Fresno State University kicked off a new era in agricultural research with the opening and dedication of its Jordan Agricultural Research Center.
The Jordan College of Agricultural Sciences and Technology at Fresno State is a 30,000-square-foot interdisciplinary agricultural research center located on the campus farm in the heart of Fresno. The facility features three floors of dry and wet research laboratories, flexible space and meeting rooms for Fresno State students and faculty to conduct advanced studies on agriculture, food and water.
Made possible by a $29.5 million dollar gift to the Ag One Foundation from Hanabul “Bud” and Dee Jordan family in 2009, the research center is designed to foster collaboration between students and faculty in Fresno State’s Jordan College, Lyles College of Engineering and College of Science and Mathematics, as well as industry partners.
The Ag One Foundation began in 1979 as an idea to benefit, promote and support the Jordan College of Agricultural Sciences and Technology. Since then the foundation has raised more than $17 million in endowed funds.
“The research that will take place within these walls will have global significance for years to come,” said Fresno State President Joseph I. Castro.
The first floor includes research areas for robotics, computer water modeling and visualization and sensory evaluation, and is home to the California Water Institute. The second floor is home to environmental air and water quality and bioenergy system research laboratories. The top level includes genomics, entomology, microbiology and plant physiology laboratories. The second and third floors have flexible modules built in for future research needs.
All three floors include large lounges and interaction areas for collaboration. A spacious conference and training room and a lobby will be located near the main entrance.
“The Jordan Agricultural Research Center is a revolutionary place that will better connect our college with the nation’s leading agricultural area,” said Sandra Witte, dean of the Jordan College.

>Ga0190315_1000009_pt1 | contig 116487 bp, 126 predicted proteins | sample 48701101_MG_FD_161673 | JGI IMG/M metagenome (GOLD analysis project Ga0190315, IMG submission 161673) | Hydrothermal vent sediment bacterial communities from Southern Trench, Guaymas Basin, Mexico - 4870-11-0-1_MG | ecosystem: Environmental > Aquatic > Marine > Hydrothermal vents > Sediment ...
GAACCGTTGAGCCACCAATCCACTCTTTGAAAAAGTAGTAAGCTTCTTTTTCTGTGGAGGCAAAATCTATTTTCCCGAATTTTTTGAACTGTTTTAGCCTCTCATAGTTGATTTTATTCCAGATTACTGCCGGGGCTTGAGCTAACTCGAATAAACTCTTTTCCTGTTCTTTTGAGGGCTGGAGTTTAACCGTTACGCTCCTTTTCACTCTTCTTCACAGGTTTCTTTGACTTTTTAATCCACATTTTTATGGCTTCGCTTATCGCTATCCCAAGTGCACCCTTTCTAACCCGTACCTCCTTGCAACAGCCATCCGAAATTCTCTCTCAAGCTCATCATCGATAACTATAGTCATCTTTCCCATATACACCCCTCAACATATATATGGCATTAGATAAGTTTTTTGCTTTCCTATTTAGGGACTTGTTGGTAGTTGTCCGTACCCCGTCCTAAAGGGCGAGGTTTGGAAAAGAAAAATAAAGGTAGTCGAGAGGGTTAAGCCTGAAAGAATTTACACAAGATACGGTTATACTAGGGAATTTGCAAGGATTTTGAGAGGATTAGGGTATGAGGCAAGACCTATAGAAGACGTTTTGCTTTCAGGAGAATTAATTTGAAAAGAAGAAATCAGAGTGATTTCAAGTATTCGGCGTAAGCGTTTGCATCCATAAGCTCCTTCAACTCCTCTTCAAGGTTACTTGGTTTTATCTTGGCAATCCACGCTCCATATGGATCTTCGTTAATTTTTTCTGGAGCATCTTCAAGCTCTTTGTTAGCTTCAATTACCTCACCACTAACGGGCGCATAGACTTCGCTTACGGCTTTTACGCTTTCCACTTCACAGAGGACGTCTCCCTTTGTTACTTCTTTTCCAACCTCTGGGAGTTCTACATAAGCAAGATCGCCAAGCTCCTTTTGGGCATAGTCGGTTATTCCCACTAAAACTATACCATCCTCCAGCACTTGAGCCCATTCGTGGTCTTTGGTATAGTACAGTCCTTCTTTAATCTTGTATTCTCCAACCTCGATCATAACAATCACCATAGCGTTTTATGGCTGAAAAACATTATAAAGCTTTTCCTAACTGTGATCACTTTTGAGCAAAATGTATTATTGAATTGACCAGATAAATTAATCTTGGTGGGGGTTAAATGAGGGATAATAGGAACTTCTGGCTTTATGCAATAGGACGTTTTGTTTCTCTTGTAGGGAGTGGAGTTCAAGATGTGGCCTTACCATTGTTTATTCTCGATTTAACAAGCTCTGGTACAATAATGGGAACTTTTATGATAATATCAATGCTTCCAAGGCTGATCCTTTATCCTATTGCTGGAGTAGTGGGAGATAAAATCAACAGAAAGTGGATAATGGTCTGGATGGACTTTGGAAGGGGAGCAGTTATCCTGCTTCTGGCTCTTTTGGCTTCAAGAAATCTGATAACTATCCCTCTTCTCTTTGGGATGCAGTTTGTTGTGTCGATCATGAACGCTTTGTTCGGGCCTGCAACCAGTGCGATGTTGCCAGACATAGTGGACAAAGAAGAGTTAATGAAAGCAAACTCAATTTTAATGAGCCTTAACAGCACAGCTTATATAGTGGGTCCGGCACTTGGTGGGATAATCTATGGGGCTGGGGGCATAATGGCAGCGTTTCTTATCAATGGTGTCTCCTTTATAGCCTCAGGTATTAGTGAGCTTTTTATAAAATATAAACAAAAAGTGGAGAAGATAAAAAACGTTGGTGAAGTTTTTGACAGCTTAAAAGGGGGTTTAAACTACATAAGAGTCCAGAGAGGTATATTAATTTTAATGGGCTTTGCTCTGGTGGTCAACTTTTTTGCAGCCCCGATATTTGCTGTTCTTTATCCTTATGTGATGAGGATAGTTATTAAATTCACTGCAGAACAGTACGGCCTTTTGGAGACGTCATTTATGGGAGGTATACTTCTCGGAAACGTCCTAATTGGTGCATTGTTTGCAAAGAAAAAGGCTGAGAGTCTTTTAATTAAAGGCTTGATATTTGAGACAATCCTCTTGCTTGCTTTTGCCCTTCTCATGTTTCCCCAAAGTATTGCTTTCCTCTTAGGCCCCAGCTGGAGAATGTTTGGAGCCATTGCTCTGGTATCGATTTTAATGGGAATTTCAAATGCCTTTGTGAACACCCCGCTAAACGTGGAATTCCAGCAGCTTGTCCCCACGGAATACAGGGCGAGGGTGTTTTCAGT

At its May 13 dedication ceremony two leading agricultural companies announced combined gifts of $700,000.
The Wonderful Company donated $500,000 which will be used to enhance the first floor conference room of the center.
According to Castro, the space will be named in honor of The Wonderful Company and will provide students, faculty, staff, and industry partners with a dedicated area for collaboration, teaching and training.
“Fresno State is rapidly becoming one of the top agricultural education and research institutions in the country,” said Stewart and Lynda Resnick, co-owners of The Wonderful Company. “As an agriculture industry leader and one of the world’s largest growers of citrus, nuts and pomegranates, we have a vested interest in the future of farming. We are pleased to lend our support to this unique research facility, which will further the science of agriculture and train our next generation of industry leaders.”
Bayer CropScience donated $200,000, which will be directed towards the research center’s entomology laboratory, which will be named in honor of the company.
Bayer President and Chief Executive Officer Jim Blome said the center will help students develop key skills for the agricultural marketplace.
“This effort will focus on talent development in order to provide internship and job opportunities for current students, continued research on key pests facing agriculture in the Central Valley and collaboration with students in the agricultural department to address crucial issues in the ag sector,” said Blome.
Last year the Jordan College announced additional naming gifts from:
- Dr. Harry B. Moordigian, Jr., Fresno State alumnus and dentist, in support of the microbiology laboratory;
- Earl and Beverly Knobloch, Fresno State alumni, for the instrument and robotics laboratory; and,
- Olam Spices and Vegetable Ingredients, a global provider of agriculture products and food ingredients, to support sensory evaluation, tasting and prep laboratory.
Dee Jordan was present at the center’s groundbreaking in June 2014 and monitored its construction through occasional visits and contact with Ag One Foundation staff before passing away in Nov., 2015 at age 87. Her husband Bud preceded her in death in 2002 at age 83.